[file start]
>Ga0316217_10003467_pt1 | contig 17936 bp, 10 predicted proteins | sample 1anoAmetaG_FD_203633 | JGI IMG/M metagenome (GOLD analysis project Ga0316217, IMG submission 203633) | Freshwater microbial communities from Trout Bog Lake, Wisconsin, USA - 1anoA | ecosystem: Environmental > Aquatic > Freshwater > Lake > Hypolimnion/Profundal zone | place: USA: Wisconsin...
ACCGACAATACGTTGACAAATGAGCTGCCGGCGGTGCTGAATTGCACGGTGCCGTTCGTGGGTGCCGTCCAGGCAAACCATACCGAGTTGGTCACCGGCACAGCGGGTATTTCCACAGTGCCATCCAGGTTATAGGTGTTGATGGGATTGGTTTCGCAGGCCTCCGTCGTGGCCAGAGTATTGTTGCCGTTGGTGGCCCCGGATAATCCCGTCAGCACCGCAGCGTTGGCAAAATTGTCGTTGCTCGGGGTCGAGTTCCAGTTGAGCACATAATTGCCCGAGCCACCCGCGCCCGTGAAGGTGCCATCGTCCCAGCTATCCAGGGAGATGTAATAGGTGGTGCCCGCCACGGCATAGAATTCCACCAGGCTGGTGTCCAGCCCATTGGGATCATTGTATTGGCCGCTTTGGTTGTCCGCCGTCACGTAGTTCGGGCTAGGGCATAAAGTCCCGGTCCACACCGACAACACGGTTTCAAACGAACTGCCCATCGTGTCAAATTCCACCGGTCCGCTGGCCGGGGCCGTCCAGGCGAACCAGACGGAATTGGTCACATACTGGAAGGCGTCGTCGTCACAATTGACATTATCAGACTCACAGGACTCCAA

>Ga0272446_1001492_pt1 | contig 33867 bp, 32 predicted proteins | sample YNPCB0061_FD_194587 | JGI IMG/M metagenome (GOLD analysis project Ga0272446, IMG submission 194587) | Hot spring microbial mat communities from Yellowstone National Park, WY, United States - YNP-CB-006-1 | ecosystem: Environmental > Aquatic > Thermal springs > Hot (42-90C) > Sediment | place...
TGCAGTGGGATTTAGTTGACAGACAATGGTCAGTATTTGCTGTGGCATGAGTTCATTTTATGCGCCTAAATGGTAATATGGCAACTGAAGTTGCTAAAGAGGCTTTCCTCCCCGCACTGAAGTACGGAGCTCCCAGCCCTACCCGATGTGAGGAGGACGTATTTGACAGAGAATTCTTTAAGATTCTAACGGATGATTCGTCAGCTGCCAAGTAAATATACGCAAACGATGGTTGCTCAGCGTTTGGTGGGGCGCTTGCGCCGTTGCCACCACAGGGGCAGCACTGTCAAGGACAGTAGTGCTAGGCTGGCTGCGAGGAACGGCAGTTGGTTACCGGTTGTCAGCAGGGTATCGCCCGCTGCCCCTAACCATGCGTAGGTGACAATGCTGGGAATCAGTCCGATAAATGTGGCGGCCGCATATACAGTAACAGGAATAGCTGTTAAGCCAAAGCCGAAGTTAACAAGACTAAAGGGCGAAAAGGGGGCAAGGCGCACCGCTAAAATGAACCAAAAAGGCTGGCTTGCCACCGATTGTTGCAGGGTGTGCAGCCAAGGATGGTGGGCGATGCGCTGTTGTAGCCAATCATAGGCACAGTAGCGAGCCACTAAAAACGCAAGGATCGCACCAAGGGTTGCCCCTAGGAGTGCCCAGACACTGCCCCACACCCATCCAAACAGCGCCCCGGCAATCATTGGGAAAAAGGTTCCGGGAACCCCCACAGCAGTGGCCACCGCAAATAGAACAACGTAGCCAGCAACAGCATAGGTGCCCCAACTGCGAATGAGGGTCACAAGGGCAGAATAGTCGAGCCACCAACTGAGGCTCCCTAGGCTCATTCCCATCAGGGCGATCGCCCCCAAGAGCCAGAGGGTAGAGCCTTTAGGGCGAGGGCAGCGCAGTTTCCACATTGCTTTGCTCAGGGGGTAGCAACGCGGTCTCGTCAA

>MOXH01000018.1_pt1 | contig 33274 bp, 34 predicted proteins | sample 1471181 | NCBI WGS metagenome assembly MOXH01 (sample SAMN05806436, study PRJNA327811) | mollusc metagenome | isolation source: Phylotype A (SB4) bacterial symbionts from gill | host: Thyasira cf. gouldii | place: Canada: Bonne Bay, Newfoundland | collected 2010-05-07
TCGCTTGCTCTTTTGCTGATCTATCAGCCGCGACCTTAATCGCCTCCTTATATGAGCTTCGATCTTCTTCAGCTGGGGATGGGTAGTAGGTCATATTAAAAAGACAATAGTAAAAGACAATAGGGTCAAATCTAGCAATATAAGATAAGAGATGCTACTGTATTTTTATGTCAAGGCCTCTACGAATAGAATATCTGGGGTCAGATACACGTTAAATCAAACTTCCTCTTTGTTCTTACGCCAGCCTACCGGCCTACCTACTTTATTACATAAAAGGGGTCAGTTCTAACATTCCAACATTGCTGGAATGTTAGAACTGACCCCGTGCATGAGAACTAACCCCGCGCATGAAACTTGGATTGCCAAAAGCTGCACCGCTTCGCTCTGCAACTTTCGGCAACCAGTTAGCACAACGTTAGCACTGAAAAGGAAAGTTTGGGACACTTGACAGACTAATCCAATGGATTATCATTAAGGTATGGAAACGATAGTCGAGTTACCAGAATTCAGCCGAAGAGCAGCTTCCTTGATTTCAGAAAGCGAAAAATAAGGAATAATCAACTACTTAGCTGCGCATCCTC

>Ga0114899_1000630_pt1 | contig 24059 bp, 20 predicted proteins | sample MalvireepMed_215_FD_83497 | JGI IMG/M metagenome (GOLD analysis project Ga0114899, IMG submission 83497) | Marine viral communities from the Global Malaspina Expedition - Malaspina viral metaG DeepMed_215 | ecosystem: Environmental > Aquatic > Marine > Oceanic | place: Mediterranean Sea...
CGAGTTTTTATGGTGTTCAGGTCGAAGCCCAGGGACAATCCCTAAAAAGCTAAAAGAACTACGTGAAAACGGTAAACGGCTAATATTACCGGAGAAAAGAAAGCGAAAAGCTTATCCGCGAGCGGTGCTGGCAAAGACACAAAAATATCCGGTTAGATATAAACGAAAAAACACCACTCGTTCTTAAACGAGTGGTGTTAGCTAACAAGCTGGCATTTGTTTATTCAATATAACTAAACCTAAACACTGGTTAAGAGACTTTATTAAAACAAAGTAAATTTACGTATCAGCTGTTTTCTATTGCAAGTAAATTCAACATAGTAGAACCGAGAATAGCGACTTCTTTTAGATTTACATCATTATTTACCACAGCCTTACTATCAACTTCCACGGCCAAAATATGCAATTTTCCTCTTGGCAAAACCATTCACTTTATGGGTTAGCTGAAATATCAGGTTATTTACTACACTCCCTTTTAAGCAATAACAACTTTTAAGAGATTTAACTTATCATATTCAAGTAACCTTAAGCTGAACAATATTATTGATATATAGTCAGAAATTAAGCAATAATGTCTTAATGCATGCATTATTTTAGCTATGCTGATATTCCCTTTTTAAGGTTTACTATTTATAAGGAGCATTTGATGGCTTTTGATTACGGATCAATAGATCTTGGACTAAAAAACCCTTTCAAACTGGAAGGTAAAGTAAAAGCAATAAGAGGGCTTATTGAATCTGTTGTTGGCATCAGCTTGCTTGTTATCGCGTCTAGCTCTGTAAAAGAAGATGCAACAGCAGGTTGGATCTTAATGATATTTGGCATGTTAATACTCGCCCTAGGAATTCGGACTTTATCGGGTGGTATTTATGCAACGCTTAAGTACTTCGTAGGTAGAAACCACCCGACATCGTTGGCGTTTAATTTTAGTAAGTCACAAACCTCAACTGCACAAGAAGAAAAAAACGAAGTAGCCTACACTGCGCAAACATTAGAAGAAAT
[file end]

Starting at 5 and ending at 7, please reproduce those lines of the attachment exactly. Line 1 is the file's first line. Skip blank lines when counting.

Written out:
>MOXH01000018.1_pt1 | contig 33274 bp, 34 predicted proteins | sample 1471181 | NCBI WGS metagenome assembly MOXH01 (sample SAMN05806436, study PRJNA327811) | mollusc metagenome | isolation source: Phylotype A (SB4) bacterial symbionts from gill | host: Thyasira cf. gouldii | place: Canada: Bonne Bay, Newfoundland | collected 2010-05-07
TCGCTTGCTCTTTTGCTGATCTATCAGCCGCGACCTTAATCGCCTCCTTATATGAGCTTCGATCTTCTTCAGCTGGGGATGGGTAGTAGGTCATATTAAAAAGACAATAGTAAAAGACAATAGGGTCAAATCTAGCAATATAAGATAAGAGATGCTACTGTATTTTTATGTCAAGGCCTCTACGAATAGAATATCTGGGGTCAGATACACGTTAAATCAAACTTCCTCTTTGTTCTTACGCCAGCCTACCGGCCTACCTACTTTATTACATAAAAGGGGTCAGTTCTAACATTCCAACATTGCTGGAATGTTAGAACTGACCCCGTGCATGAGAACTAACCCCGCGCATGAAACTTGGATTGCCAAAAGCTGCACCGCTTCGCTCTGCAACTTTCGGCAACCAGTTAGCACAACGTTAGCACTGAAAAGGAAAGTTTGGGACACTTGACAGACTAATCCAATGGATTATCATTAAGGTATGGAAACGATAGTCGAGTTACCAGAATTCAGCCGAAGAGCAGCTTCCTTGATTTCAGAAAGCGAAAAATAAGGAATAATCAACTACTTAGCTGCGCATCCTC

>Ga0114899_1000630_pt1 | contig 24059 bp, 20 predicted proteins | sample MalvireepMed_215_FD_83497 | JGI IMG/M metagenome (GOLD analysis project Ga0114899, IMG submission 83497) | Marine viral communities from the Global Malaspina Expedition - Malaspina viral metaG DeepMed_215 | ecosystem: Environmental > Aquatic > Marine > Oceanic | place: Mediterranean Sea...